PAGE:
The response to news that former News of the World editor Andy Coulson has set up a new PR firm, Coulson Chappell, with Pitch PR founder Henry Chappell, produced an unlikely social media hero last week.
John Prescott’s congratulatory message to Coulson has been retweeted over 7,000 times and produced much mirth on the internet.
But there is a more serious side to Coulson’s return to PR – an industry in which the former Downing Street director of communications undoubtedly excelled in, before being sentenced for phone-hacking when at The News of the World.
How do individuals and corporations rebuild their reputation after it has collapsed? How do brands recover and restore public trust once it has been compromised by an individual’s behaviour?
These questions matter because marketing and PR in particular are the windows into organisational culture and brand behaviour.
If you want consumers to believe your brand, then the way you communicate with them is fundamental.
And when that behaviour is compromised by an individual, then the organisation has to take remedial action to restore trust.
Some of the sagest advice I have received is that if a PR becomes the story, they’ve failed the organisation.
Instead of protecting reputation they’ve become the reputational risk.
Most often the fastest way to put a brand on the path to recovery is to distance itself from the individual.
The journey to rebuilding trust begins with swift action to tackle the issue compromising reputation but for there to be a truly lasting impact then it must be followed by a sustained marketing and PR programme focused on the consumer.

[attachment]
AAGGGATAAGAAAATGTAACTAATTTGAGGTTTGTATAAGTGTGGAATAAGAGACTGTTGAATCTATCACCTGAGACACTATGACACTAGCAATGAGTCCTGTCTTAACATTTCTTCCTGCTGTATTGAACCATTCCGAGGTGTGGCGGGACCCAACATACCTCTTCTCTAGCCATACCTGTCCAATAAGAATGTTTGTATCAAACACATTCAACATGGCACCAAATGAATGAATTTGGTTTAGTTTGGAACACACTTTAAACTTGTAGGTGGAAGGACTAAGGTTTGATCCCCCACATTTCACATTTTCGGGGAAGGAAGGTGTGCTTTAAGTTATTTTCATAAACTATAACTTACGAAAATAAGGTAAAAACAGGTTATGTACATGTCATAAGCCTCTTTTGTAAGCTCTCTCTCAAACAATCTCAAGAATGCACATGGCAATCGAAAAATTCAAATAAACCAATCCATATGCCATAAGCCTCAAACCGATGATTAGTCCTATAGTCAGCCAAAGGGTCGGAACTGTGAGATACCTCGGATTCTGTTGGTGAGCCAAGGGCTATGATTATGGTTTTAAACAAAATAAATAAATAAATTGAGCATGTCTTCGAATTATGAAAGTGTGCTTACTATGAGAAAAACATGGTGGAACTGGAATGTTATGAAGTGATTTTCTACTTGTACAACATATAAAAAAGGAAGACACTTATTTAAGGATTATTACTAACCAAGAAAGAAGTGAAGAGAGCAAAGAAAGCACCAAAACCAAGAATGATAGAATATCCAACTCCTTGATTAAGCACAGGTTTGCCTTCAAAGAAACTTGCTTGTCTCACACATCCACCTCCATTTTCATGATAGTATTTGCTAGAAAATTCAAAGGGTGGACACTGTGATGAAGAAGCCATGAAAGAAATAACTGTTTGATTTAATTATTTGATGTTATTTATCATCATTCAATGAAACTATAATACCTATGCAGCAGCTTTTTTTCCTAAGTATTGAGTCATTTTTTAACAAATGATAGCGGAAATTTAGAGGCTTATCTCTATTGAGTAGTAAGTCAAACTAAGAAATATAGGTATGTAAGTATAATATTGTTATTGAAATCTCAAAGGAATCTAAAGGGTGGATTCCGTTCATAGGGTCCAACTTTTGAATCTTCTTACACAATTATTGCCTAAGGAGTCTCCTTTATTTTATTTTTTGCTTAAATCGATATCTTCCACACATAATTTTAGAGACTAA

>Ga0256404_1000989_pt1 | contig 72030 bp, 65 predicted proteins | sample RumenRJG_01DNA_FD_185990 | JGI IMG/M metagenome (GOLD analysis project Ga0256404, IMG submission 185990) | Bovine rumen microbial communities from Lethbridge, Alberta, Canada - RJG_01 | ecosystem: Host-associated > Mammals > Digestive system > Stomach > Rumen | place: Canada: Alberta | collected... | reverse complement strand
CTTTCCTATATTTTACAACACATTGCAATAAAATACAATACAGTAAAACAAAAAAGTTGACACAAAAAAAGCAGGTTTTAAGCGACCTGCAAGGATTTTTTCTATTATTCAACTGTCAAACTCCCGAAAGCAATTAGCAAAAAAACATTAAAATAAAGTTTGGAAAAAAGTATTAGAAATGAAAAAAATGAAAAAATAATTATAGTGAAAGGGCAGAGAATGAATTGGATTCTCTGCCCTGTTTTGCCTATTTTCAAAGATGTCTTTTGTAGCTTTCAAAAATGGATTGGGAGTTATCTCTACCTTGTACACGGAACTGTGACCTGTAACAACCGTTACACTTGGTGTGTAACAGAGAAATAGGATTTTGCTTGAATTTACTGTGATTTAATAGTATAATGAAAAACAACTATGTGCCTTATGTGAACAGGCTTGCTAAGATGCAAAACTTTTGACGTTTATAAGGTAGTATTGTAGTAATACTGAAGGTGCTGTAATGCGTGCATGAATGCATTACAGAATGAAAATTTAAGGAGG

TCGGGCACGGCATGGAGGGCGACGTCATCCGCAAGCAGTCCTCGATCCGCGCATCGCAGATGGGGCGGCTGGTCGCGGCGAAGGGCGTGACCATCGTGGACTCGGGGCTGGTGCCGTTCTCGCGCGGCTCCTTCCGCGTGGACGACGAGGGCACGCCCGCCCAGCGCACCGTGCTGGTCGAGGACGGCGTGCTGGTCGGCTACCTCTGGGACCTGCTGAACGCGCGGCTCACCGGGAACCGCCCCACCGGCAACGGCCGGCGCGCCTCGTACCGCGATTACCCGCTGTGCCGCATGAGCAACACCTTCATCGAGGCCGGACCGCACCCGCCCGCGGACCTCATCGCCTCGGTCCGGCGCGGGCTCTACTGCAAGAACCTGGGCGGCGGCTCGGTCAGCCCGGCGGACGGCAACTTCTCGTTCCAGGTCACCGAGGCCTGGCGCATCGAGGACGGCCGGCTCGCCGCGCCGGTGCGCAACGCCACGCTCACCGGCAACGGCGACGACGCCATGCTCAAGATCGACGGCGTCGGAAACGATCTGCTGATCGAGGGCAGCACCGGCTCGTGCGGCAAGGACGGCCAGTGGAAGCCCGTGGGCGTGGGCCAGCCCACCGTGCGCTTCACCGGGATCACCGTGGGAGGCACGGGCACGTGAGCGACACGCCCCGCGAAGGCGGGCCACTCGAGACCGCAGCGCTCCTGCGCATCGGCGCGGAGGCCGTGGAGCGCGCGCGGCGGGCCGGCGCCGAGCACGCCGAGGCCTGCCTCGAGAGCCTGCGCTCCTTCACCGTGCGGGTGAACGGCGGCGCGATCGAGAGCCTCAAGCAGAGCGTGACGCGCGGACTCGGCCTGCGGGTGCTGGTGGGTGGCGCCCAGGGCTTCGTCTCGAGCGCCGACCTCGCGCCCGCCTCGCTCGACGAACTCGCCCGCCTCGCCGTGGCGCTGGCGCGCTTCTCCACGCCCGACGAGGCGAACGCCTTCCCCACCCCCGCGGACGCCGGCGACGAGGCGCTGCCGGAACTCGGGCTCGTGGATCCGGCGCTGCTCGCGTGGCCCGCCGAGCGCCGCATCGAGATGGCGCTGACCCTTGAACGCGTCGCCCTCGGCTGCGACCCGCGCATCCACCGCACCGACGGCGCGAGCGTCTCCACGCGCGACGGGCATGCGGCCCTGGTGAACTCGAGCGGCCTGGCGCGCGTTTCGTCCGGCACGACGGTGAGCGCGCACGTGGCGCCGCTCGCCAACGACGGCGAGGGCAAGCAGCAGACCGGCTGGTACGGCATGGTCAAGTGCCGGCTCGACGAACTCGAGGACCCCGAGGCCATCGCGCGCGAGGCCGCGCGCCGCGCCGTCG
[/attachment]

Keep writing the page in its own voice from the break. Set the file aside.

It is a lesson well learnt by organisations in the financial services sector.
Of course, distance does not have to be total separation and in Coulson’s case, one particularly interesting aspect of his new venture is the positioning around providing a “discreet” corporate strategy.
In his words: “From our combined experience, Coulson Chappell can offer a unique perspective to clients looking for clear, discreet and effective strategic advice.”
It demonstrates their ambition to remove Coulson from the limelight and instead focus on his strategic expertise.
The good news, of course, is that it is possible to rehabilitate reputation. There will of course be organisations which will benefit from his experience of central government and crisis.
For the wider industry, what will be most interesting is how Coulson will apply his communications expertise to rebuild his own personal brand.